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What is the difference between App-V, VDI, and MED-V? They're all virtualization technologies of one kind or another, but how are they different?

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how can i mark this question as a wiki? i don't remember the right tag.. – Remus Rigo Jan 24 '13 at 22:56
Questions can't be marked as community wiki by normal users any more, they get marked by mods or once the question is edited 10 times. – tombull89 Jan 24 '13 at 23:08
App-V, as I understand it, is basically the program running from a server and being "streamed" to the local machine. VDI is users using remote desktop connection (or similar) to access virtual machines running on a server. I've never heard of Med-V. – tombull89 Jan 24 '13 at 23:10
thanks, I haven't been on the site from some time – Remus Rigo Jan 24 '13 at 23:10
I edited your question, since asking "what is your experience with _____" will get it closed very quickly. – MDMarra Jan 25 '13 at 0:20
up vote 7 down vote accepted

App-V "streams" an application from a server to a client. The processing and resource usage happens on the client. This is basically the reverse of RemoteApp, if you're familiar with Remote Desktop Services.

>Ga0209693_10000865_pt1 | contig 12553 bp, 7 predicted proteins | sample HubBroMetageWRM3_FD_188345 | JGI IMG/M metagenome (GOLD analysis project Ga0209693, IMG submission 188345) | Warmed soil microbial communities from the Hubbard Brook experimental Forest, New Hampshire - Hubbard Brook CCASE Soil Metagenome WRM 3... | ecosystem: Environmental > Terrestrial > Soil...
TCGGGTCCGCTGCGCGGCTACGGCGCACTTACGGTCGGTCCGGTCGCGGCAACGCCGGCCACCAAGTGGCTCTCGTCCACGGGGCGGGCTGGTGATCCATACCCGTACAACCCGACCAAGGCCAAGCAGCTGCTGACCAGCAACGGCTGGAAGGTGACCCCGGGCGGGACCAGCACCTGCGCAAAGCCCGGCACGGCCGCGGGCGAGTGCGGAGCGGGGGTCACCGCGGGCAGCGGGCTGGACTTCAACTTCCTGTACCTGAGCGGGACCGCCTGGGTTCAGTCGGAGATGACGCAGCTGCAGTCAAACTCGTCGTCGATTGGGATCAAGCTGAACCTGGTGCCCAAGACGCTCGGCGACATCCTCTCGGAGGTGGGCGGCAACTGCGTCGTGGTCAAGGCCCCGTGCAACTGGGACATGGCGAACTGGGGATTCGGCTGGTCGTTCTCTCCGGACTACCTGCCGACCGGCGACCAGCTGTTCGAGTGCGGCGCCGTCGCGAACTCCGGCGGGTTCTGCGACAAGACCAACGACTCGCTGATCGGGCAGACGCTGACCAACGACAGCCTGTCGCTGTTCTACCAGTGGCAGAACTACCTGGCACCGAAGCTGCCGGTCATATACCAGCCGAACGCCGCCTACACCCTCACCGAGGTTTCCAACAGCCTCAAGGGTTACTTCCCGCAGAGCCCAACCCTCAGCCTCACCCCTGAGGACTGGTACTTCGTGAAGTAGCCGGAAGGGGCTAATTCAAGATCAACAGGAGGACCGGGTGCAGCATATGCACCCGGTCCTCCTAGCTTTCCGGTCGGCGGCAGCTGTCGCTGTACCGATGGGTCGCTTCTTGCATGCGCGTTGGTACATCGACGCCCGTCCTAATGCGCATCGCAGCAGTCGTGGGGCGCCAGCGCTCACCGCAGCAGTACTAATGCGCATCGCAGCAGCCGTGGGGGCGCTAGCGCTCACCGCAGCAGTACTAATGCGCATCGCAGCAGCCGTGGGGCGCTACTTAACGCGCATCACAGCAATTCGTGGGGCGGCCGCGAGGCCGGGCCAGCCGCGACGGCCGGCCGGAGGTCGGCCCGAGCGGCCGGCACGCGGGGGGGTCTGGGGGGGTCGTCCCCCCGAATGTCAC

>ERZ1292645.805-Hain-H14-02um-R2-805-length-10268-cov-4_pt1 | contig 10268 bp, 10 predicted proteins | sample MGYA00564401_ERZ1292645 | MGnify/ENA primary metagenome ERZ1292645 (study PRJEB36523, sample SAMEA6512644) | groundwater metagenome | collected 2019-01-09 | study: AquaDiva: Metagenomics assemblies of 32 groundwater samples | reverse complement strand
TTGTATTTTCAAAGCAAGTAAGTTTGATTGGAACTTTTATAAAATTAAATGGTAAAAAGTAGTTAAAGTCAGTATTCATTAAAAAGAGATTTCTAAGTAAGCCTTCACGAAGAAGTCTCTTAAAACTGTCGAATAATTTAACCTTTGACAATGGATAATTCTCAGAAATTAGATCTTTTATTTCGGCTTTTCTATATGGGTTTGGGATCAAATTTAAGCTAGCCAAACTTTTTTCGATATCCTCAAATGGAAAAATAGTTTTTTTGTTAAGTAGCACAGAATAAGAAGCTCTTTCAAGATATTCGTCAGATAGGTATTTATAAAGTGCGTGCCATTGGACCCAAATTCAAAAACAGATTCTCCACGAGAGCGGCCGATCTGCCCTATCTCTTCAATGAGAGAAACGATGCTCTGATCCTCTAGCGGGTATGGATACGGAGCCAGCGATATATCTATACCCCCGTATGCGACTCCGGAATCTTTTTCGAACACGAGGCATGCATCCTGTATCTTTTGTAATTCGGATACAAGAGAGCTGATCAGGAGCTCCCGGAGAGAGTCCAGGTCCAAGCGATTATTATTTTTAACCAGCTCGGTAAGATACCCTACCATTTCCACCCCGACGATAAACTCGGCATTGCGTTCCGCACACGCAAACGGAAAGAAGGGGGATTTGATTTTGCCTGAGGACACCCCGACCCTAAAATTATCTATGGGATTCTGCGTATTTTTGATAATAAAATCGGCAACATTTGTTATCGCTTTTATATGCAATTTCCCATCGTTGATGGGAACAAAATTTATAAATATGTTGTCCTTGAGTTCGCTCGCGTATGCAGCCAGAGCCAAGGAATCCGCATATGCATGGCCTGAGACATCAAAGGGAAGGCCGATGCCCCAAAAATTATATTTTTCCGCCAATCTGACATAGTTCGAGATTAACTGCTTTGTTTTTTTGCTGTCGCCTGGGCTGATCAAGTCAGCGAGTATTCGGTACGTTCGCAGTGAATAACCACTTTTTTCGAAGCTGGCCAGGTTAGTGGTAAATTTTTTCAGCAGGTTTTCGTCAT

VDI is when you present virtual machines to each of your users that they normally access through a thin client and RDP. They get virtual desktops that are typically spawned from the same base image, so that updating and configuration across the desktop fleet only happens once. It also removes the need for desktop hardware upgrades. You just need to keep your virtualization backend up to snuff, not a whole fleet of client PCs.

MED-V basically adds a management layer on top of the Virtual PC based XP Mode. It allows for full desktop virtualization of XP on a later OS for legacy application compatibility. MED-V allows for easier management of these per-desktop VMs.

As you can see, they're all very different things that solve different problems.

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thanks, i see it different now :) – Remus Rigo Jan 25 '13 at 0:25

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